The Maharashtra political plot has thickened with the rebel Shiv Sena faction led by Eknath Shinde building up a clear majority. The leadership of Uddhav Thackeray has been dealt with a telling blow, throwing a huge question mark over the Thackeray legacy and leadership. Some of the key complaints of the Shinde loyalists were that Thackeray was not accessible to discuss issues and projects and displeasure in the alliance with Congress and NCP. The fact that Shinde earlier rejected the compromise formula of Thackeray who offered to step down from the chief ministership chair, is an indication that the problem was more to do with the alliance. The writing on the wall was clear that the Shinde camp was trying to find comfort with the BJP.
While the rebels may not merge into the BJP to bypass the defection law, it is clear that the group is unanimous in aligning with BJP to form a new government and that is where all the political drama is headed to. The question, therefore, is whether BJP can bounce back or whether the Maha Vikas Aghadi will continue to roll.
The NCP has reiterated its support for Uddhav Thackeray with Ajit Pawar saying that the party will hold on to Thackeray till the end. The NCP does not have much of a choice in this politically fluid situation, especially when the Thackeray group is reduced to a minority and is destined to be relegated to the equation. NCP supremo Sharad Pawar’s late claim that it is not established that the alliance government is in a minority and that the dispensation will pull it through the term appears to be a face-saving show of optimism in contrast to what is building up in the background. There is a complete vote of no-confidence against Thackeray and it is time he realises that the tide is not in his favour. Thackeray must put the party ahead and save it from an imminent split. He has to gracefully step down and allow the Shinde-led group to take over, even if it means there is a re-alignment with the BJP. Thackeray has himself to be blamed for ignoring the warning signs that emerged, not once, but twice. Ten days ago, a cross-voting by Sena and Congress members in the Rajya Sabha elections gave the BJP the advantage of one more seat. The cross-voting happened again at the Legislative Council elections on June 20. Thackeray should have focussed on dousing the flames of rebellion instead of allowing the situation to fester.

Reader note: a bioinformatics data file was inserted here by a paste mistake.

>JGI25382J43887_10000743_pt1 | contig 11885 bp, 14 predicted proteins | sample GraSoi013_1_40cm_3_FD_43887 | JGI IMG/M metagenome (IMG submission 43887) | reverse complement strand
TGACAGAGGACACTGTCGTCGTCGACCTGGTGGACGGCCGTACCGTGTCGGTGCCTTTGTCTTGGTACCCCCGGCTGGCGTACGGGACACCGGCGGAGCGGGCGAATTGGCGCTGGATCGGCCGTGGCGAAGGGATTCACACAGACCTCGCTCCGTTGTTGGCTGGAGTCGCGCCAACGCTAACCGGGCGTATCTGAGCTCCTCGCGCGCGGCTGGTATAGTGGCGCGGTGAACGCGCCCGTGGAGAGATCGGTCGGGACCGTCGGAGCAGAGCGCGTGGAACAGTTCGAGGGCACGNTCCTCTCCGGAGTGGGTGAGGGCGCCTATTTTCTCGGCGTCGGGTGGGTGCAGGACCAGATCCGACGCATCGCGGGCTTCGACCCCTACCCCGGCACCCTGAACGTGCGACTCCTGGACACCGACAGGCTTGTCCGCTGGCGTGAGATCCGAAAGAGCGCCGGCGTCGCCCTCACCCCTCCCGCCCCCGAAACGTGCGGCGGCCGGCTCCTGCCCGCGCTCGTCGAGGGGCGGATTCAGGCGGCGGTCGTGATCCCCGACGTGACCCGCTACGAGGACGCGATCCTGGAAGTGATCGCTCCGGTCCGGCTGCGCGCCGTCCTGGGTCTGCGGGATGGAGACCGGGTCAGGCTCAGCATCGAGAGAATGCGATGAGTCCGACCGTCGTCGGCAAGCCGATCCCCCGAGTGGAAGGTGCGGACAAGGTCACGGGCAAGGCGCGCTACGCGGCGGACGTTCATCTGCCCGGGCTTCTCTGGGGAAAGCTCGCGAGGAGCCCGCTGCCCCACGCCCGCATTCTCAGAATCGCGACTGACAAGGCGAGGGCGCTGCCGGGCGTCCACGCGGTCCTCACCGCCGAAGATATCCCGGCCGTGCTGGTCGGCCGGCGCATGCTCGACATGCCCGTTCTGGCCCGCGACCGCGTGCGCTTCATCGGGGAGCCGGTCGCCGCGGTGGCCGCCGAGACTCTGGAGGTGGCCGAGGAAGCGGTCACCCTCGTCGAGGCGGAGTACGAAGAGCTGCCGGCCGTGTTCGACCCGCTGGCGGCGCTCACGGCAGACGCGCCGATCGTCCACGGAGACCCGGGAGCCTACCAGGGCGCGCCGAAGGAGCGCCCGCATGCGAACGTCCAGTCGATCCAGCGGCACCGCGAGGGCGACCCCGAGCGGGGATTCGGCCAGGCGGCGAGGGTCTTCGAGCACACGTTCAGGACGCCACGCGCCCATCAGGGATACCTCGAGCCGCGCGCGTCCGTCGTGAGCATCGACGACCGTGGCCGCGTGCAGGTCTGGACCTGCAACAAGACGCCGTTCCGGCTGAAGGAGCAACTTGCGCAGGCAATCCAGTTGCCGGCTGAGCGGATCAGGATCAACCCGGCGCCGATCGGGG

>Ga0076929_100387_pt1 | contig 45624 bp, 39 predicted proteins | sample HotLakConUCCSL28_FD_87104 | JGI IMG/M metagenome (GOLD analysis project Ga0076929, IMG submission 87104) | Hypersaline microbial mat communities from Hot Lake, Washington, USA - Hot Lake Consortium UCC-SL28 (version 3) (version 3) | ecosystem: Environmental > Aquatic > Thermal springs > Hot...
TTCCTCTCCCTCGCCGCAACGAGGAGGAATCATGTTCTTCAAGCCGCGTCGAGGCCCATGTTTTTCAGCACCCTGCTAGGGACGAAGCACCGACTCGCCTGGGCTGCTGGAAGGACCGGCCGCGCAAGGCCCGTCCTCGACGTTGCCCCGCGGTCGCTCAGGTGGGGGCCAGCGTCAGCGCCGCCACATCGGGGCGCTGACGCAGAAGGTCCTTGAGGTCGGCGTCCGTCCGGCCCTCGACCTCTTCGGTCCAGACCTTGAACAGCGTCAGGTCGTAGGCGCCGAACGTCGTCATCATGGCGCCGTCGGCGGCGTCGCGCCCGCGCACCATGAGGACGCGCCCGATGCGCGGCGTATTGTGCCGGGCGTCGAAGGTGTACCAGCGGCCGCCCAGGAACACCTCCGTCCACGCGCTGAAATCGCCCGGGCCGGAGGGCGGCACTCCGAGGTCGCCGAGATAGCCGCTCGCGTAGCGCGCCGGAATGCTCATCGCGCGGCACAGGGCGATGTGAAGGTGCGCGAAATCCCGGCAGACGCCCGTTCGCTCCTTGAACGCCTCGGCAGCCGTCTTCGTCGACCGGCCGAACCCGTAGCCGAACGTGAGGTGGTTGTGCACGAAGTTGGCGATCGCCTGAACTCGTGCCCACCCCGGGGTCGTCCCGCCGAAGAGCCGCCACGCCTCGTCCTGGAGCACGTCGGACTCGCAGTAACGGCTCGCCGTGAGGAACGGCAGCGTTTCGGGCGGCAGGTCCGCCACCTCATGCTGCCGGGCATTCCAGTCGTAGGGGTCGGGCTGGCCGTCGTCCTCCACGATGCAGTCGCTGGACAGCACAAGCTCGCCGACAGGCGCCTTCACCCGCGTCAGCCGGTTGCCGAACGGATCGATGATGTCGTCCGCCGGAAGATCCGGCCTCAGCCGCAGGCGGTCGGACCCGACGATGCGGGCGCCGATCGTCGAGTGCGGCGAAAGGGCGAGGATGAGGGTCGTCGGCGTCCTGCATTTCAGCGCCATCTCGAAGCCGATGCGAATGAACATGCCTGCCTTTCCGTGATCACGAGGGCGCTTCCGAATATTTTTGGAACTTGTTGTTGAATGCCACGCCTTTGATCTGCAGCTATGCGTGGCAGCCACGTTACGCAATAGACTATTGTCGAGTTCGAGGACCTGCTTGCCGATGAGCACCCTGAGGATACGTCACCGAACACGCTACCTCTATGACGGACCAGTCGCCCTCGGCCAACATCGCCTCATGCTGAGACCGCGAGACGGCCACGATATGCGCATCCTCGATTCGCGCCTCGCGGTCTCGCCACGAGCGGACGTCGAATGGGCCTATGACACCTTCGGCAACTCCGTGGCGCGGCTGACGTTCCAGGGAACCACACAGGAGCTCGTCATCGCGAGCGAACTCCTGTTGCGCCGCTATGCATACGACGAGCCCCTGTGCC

The road for the rebel Sena legislators is as clear as daylight and leads only to the BJP. This could deal a body blow to the legacy of Thackerays and Shiv Sena as a party. It could be reduced to a minuscule minority like the Congress in Goa in 2019 following the merger of a two-third group into the BJP. It is to be seen if this is the end game for Uddhav Thackeray.